This three-team swap is a bit fresher in our memory banks, but as a reminder, the Padres, Reds, and Indians combined on a blockbuster that saw Bauer go to Cincinnati while top Reds outfield prospect Taylor Trammell went to San Diego.  The other five players involved in the trade all went to the Indians: Yasiel Puig, Franmil Reyes, and prospects Logan Allen, Scott Moss, and Victor Nova.

The “Wild Horse” has already come and gone from Cleveland, as Puig departed for free agency and was still looking for a new team prior to the league-wide transactions freeze.  Acquired to help offset salary and add some pop to the ever-shifting Tribe outfield, Puig hit pretty well during his brief stint with the Indians, slashing .297/.377/.423 over 207 PA, though he managed only two home runs (as opposed to his 22 in 404 PA with the Reds).  Nova is a 20-year-old rookie ball prospect, while MLB Pipeline ranks Moss ranks 18th among all Indians prospects and projects him as a possible back-of-the-rotation starter if he can harness his control.  As for the other two…

Allen: Going into 2019 as a consensus top-100 prospect in baseball, Allen badly struggled at the Triple-A level last year.  His hopes at a rebound have been hampered the possibility that the minor league season could be canceled entirely, though Allen could potentially find a role on the 20-player taxi squad backing up an expanded 30-player Cleveland roster.  The southpaw was badly hurt by home runs last season, so the Tribe hopes that getting more used to the livelier ball will help Allen get back on track.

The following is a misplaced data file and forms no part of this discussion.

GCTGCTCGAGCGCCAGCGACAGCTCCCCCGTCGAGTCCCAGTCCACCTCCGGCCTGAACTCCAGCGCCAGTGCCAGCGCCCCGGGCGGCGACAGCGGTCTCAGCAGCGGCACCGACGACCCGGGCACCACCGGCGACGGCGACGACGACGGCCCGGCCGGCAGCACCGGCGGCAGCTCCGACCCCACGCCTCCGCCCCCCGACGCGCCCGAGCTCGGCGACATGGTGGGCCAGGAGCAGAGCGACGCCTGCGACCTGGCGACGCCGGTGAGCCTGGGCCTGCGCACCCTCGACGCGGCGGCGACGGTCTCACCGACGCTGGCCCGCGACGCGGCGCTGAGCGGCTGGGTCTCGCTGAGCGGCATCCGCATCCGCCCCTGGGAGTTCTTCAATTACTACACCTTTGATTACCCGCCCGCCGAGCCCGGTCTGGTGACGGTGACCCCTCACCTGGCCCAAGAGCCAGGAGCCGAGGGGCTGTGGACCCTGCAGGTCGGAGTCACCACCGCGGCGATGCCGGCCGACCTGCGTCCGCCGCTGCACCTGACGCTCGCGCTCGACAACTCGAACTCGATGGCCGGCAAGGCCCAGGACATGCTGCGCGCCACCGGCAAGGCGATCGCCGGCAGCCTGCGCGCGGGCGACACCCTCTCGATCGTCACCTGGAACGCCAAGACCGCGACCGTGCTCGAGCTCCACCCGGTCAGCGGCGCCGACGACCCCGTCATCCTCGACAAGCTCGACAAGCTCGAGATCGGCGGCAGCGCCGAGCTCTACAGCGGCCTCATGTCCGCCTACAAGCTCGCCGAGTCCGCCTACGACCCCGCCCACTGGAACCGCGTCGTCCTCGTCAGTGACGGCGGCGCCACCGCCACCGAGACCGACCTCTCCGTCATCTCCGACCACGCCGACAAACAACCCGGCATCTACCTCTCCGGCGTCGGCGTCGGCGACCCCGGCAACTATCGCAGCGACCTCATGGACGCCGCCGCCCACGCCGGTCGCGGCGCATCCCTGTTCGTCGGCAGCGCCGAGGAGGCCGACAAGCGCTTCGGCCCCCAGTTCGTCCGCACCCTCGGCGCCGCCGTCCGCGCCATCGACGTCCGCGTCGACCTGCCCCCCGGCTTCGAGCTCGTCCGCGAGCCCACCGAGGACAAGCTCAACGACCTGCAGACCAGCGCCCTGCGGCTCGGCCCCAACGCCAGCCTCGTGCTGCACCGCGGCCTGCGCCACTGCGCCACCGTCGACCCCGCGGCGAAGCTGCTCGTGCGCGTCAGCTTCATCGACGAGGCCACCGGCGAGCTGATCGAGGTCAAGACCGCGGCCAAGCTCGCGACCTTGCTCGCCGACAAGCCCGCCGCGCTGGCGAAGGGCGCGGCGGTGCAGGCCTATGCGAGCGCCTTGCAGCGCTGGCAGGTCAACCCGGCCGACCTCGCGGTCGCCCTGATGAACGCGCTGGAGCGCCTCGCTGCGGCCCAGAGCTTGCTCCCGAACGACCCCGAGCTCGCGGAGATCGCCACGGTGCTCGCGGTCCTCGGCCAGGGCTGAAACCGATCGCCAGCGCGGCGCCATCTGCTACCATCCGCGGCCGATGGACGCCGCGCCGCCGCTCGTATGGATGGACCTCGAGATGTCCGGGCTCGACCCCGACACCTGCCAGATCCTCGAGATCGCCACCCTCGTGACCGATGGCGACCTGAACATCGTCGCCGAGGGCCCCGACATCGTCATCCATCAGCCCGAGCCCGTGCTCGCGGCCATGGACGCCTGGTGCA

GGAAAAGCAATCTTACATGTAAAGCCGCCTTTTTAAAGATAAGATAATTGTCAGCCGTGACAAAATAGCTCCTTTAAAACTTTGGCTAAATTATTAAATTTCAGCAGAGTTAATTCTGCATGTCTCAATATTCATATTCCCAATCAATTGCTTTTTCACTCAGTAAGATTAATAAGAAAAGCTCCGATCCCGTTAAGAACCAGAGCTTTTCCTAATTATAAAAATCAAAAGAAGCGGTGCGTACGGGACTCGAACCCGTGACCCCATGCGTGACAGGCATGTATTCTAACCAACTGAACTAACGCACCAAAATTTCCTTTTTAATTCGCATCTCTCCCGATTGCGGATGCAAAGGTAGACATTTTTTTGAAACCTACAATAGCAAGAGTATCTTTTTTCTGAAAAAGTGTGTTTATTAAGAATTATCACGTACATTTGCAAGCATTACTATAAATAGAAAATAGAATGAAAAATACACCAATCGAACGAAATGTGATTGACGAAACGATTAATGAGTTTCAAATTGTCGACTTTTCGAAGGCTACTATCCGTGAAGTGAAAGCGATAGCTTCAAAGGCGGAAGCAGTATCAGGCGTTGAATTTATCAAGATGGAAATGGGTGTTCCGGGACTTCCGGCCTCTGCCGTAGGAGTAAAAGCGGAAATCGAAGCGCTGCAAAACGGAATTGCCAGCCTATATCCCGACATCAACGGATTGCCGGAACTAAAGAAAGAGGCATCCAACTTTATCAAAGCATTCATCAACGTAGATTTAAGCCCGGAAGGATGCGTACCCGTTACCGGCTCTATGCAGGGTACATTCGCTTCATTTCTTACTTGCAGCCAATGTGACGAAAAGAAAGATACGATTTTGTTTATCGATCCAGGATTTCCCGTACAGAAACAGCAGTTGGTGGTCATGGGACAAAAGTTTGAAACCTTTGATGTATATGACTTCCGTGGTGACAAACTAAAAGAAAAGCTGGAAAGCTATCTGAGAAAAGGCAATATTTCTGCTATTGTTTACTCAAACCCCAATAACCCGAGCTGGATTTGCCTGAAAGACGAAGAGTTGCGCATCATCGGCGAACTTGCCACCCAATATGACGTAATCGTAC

Reyes: The 24-year-old slugger got off to a slow start after the trade to Cleveland, but recovered to hit .237/.304/.468 with 10 homers over 194 PA in an Indians uniform.  Reyes will now have to cut down on the strikeouts and become a bit more of a well-rounded hitter in order to fully unlock the hitting potential that is clearly evident from his power numbers.

So to recap, trading Colon in 2002 has led to five current members of the Indians organization.  Over those 18 years since the Expos trade, dealing Colon also, directly and indirectly, led to a Cy Young Award winner (Lee), another starter with at least one Cy Young-caliber campaign (Bauer), two relievers who delivered consistent results over multiple seasons (Shaw and Perez), four years from an MVP candidate (Sizemore), and other small contributions from a host of other players.  This group all contributed to at least one of the Tribe’s five postseason appearances from 2007-18, and the club now hopes that Carrasco, Reyes, Allen, and company can call be part of Cleveland’s next playoff team.

That adds up to at least two windows of contention, and who knows if future trades or transactions could spin some of those current players on the roster into even bigger contributors down the road.  While the Indians have already gotten so much in return from that 2002 deal, as with seemingly all things involving Bartolo Colon, you never know when another delightful surprise could emerge.

Photo courtesy of USA Today Sports Images

This article first appeared on MLB Trade Rumors and was syndicated with permission.